Skip to Navigation | Skip to Content

Seminar Series: Christian Perspectives in Science (2000-2001)


February 23, 2001

"Is Science Intrinsically Atheistic? What is 'Christian' Scholarship in the Natural Sciences?"

Loren Haarsma, Physics & Astronomy Department, Calvin College
Our religious worldview affects how we search for truth, including what sorts of evidence and what sorts of answers we are willing to accept as "true." How is it, then, that natural scientists from many different religious worldviews usually reach consensus on scientific matters? Some people (including some Christians) claim that scientists reach consensus because science is "methodologically" atheistic; that is, scientists act "as if God doesn't exist" while they are doing science. Is that a fair description of how natural science usually works? If so, is there such a thing as "Christian" scholarship in science? If that is not a fair description of how science reaches consensus, what is a better description?

March 7, 2001

"Robert Boyle and Methodological Naturalism: God, laws, and air bubbles."
Stephen Wykstra, Philosophy Department, Calvin College
Robert Boyle, of "Boyle's Law" fame, was perhaps the most influential scientist in the generation preceding Isaac Newton. His voluminous and widely-read books were divided between experimental work (especially on the air pump and in chemistry), work on the theoretical foundations and guiding "meta-scientific" framework for science, and theological and religious works. Boyle urged that experimental science be conducted within the framework of the "Corpuscular" or "Mechanical Philosophy," defending this framework as a devout Christian theist, but urging that it NOT be limited in the ways that other mechanists wanted to limit it. I will give an account of some strands in Boyle's thought, raise some questions, and invite discussion on his relevance for the practice of science today.

April 6, 2001

"On the Mountain: Charles A. Coulson on Science and Religion"
Arie Leegwater, Chemistry & Biochemistry Department, Calvin College
Charles A. Coulson (1910-1974) was an influential English-Methodist quantum chemist and author of a number of books on science and religion. [You could say he was the Polkinghorne of the 1950s and 1960s in England.] Coulson's life, I will argue, displays a unity of action, and that unity is displayed in a variety of ways: (1) Coulson's style of attacking scientific problems in quantum chemistry, his view of the role of models and imagination in scientific work, and his emphasis on the wholeness or unity of personal experience shaped his views of the science/religion connection. (2) Coulson's emphasis on a personal religious experience, the role of a group's fellowship in confirming that experience, and a call to holiness affected his approach to his scientific co-workers, his research group and their activities, and his general promotion of science to a wider public.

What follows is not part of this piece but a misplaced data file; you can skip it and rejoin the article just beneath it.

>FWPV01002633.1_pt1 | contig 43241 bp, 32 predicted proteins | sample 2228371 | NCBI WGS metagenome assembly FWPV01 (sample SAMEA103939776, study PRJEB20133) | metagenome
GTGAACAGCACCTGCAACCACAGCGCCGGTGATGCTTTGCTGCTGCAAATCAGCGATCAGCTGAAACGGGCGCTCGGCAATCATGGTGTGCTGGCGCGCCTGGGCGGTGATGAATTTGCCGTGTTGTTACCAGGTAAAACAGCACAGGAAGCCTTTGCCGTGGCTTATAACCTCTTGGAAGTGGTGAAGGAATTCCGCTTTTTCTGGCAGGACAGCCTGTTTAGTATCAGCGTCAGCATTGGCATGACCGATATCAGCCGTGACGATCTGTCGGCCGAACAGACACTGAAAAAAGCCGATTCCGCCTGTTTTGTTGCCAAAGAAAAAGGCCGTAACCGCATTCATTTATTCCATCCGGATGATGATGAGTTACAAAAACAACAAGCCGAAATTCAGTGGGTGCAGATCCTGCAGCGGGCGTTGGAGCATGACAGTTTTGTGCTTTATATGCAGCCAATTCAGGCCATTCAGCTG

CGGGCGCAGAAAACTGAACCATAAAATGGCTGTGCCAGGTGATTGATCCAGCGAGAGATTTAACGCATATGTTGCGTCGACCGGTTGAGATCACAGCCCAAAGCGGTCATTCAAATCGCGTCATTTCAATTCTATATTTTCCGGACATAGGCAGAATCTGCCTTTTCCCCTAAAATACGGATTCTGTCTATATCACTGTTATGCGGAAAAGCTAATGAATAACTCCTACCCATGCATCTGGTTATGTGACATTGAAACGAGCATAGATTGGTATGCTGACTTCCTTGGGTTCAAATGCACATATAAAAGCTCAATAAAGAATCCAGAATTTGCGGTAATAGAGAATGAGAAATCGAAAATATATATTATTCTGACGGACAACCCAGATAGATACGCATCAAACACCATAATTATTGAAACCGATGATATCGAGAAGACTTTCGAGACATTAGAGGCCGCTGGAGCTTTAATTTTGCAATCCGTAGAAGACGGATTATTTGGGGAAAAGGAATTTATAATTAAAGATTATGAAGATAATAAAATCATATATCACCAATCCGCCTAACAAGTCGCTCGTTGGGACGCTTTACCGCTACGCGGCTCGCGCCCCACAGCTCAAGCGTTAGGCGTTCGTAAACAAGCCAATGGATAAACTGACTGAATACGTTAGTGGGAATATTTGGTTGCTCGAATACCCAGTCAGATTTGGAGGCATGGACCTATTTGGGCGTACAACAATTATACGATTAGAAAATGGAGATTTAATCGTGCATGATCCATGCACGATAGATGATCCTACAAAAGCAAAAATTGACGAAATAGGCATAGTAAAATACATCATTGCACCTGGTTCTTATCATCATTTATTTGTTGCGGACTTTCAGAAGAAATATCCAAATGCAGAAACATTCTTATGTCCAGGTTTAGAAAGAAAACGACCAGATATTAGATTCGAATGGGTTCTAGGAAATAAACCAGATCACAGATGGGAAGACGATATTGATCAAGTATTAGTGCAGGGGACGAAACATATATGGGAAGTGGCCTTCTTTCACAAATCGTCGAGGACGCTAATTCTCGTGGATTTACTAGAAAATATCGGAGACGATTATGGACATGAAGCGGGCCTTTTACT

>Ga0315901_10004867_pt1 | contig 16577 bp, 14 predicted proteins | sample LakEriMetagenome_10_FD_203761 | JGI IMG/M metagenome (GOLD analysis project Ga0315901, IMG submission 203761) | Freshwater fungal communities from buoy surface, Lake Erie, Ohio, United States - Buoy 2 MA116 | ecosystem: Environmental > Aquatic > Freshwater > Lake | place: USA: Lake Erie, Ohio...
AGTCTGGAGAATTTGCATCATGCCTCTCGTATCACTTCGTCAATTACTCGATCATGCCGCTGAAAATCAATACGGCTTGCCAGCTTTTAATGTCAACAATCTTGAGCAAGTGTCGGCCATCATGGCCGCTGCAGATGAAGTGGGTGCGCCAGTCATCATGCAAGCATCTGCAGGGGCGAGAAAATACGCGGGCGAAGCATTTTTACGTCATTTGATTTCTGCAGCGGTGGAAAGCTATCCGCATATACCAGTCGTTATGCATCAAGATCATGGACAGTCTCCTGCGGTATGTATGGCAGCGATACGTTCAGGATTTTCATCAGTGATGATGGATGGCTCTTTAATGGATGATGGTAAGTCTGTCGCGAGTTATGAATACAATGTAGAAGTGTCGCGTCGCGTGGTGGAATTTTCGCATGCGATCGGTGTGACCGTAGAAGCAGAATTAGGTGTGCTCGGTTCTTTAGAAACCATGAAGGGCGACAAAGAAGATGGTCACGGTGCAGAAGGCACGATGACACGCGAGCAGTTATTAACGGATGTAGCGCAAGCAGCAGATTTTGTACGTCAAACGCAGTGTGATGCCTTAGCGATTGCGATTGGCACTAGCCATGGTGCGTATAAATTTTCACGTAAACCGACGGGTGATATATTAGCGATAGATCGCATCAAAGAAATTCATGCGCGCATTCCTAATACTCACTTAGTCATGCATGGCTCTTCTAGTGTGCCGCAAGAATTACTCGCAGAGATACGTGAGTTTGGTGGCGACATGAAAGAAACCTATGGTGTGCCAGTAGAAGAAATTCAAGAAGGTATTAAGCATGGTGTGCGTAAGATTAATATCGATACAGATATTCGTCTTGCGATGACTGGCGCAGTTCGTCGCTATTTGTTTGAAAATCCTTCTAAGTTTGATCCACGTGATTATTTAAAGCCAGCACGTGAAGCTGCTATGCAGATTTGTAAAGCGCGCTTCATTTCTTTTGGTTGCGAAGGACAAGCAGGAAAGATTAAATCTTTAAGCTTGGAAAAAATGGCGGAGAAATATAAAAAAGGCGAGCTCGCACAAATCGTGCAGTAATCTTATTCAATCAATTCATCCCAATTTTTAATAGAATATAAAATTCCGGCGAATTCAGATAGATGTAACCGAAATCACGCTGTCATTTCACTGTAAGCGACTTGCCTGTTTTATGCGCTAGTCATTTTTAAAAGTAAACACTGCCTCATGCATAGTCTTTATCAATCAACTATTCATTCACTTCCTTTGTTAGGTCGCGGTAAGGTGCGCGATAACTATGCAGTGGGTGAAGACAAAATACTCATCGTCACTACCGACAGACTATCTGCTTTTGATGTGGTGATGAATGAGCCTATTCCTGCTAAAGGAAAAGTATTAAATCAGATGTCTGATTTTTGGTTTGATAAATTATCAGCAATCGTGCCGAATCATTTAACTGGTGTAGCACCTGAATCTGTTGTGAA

April 20, 2001

"Some Considerations for Intelligent Design from Physics and Astrophysics"

Steve Steenwyk, Physics & Astronomy Department, Calvin College
While much of the intelligent design (I.D.) discussion centers on issues involving biological function and structure and the probability of their biochemical evolution, physics, astrophysics and cosmology also may contribute some important constraints to be considered by I.D. proponents. A brief summary of I.D. is given, highlighting that much of the argument centers on probabilities that are highly uncertain. Recent and well established developments in astronomy, astrophysics, cosmology, string theory, black hole entropy and information, quantum mechanics, chaos theory, and other fields must influence considerations involving the probability that life may evolve and the generation and transmission of "information"-a key word in I.D. theory. While all of these issues cannot be addressed here in detail, some recent developments in astrophysics and cosmology involving the physical extent of the universe are addressed in some detail along with some brief comments involving some of the other areas mentioned. Some implications for estimation of probabilities will be discussed.

May 4, 2001

"The Gaia Hypothesis and the Possibility for a Christian Earth Teleology"
Ralph Stearley, Geology, Geography and Environmental Studies Department, Calvin College
Recently, attention has been renewed among scientists, philosophers and theologians to the concept of teleological design or intelligent design in the natural world. Any demonstration of design in an individual, whether a living organism, a planet, or a galaxy, must take into account the historical development of that individual. During its 4.5 Gyr history, Earth has developed from a very hot near- molten entity with a dense atmosphere of CO2 and steam, lacking a shield against lethal UV radiation, into a comfortable home for many different types of life. The Earth has become remarkably robust in terms of resistance to perturbations which might threaten life. One non-Christian teleological interpretation of this is the "Gaia hypothesis", which postulates that Earth behaves as a large self- regulating superorganism. How should Christians respond to the Gaia hypothesis? Is a distinctive Christian teleological theory of Earth history possible?